So by following the theorem 3, we can say that there exists an unique solution

Proof of 2): By definition, U is closed. Take any controls

Additionally, observe that

Hence,

Proof of 3):

We consider,

The state system is given below:

Now we rewrite the system in matrix form:

where,

and

which gives a linear function of the controls u_{1} and u_{2} defined by time and state variables. Then we can find out the bound of the right hand side. It is noted that all parameters are constant and greater than or equal to zero. Therefore we can write,

where

Proof of 4):

For the proof of the condition 4) we use the result in [_{1} is satisfied. The control variables

Now we have to prove that

Here,

where,

In order to derive the necessary condition for the optimal control, we use pontryagin’s maximum principle [_{1} and u_{2}. In the objective function, the value A is the balancing parameter, B_{1} and B_{2} are the weight parameters balancing the cost. Here we can see from the system (3) that R appears only in the recovered class. So, when we build up the optimality system, we will ignore the recovered class.

By using pantraygin’s Maximum principle we first derive the Hamiltonian which is given below

where, λ_{S}, λ_{I}, λ_{N} are the associated adjoints for the state S, I, N respectively. By differentiating the Hamiltonian (H) with respect to each state variable, we find the differential equation for the associated adjoint. Hence, the adjoint system is,

with the final conditions,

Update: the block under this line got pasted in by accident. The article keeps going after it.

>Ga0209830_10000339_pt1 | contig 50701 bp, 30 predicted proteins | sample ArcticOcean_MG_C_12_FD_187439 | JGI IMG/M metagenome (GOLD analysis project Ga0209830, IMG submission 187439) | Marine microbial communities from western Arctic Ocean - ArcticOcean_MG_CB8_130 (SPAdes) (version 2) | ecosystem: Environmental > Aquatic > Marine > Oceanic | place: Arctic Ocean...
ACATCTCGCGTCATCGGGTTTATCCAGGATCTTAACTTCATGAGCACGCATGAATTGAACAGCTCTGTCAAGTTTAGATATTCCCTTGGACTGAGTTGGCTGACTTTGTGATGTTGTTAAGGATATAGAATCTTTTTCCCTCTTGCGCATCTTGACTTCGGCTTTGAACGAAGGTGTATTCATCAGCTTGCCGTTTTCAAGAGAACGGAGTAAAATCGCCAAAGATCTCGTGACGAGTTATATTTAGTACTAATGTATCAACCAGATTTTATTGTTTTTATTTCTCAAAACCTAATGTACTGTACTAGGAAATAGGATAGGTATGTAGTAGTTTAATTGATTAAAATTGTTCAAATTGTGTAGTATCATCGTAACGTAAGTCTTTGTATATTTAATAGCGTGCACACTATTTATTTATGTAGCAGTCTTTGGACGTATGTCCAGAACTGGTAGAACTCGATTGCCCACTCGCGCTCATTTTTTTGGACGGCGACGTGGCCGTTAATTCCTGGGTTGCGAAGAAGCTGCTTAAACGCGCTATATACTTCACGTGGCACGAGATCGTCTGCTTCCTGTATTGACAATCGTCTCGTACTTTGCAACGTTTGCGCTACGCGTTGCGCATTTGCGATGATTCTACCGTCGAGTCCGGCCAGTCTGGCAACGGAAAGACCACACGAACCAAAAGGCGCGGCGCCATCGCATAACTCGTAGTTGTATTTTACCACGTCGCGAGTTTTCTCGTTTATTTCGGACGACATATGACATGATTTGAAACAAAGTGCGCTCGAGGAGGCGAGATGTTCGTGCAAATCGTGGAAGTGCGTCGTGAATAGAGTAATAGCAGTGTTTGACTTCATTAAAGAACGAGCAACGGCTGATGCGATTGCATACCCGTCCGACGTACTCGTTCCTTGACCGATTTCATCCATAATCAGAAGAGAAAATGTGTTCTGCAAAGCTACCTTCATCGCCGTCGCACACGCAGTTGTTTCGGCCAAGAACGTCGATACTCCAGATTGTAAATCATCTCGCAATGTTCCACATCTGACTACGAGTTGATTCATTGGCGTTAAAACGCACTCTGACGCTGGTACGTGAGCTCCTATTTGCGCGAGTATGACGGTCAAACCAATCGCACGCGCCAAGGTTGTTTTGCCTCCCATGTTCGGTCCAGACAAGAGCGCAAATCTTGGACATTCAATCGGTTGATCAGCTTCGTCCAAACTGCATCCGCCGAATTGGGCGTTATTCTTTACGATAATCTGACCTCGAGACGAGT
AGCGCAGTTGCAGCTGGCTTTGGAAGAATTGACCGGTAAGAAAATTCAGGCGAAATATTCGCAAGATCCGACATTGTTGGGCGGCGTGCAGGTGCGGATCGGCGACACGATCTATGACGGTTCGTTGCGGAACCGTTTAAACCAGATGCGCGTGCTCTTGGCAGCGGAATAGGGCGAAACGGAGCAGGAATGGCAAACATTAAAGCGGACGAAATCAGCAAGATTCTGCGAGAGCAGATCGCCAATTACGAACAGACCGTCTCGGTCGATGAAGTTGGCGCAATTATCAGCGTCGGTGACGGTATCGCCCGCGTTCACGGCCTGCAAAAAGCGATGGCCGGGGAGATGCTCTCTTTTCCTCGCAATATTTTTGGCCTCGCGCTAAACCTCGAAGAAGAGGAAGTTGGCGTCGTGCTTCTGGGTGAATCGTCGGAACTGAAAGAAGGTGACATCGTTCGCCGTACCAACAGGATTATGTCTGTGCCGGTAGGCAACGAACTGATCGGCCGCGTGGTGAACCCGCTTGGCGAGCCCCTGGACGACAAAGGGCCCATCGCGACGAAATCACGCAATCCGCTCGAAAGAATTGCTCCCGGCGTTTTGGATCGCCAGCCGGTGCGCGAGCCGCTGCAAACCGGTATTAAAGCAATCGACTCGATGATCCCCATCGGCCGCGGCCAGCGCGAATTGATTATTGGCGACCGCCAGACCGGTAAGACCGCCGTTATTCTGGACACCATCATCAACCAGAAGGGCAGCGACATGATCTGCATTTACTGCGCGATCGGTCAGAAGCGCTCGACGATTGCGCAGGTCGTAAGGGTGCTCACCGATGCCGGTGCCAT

So by differentiating the Hamiltonian with respect to two controls u_{1} and u_{2} we obtain:

and

State equations:

with initial conditions,

Adjoint equations:

Transversality equations:

Characterization of the optimal control

and

In compact notion we can write,

and

Numerical solutions to the optimal system are executed using MATLAB. The considered two controls (u_{1}, u_{2}) depend on the adjoints λ_{S}, λ_{I} and λ_{N} of the state variables S, I and N respectively. We simulate the model without control and with control and then we compare the results. We considered the numerical value of the controls u_{1} and u_{2} in between zero(0) and one(1) as they are not 100 percent effective. We also monitored the effectiveness of the weight parameter to see how the control is related to weight function. In this simulation we assumed the initial values of S, I and N as proportions instead of whole numbers.

The parameter values used in the simulations are presented in the following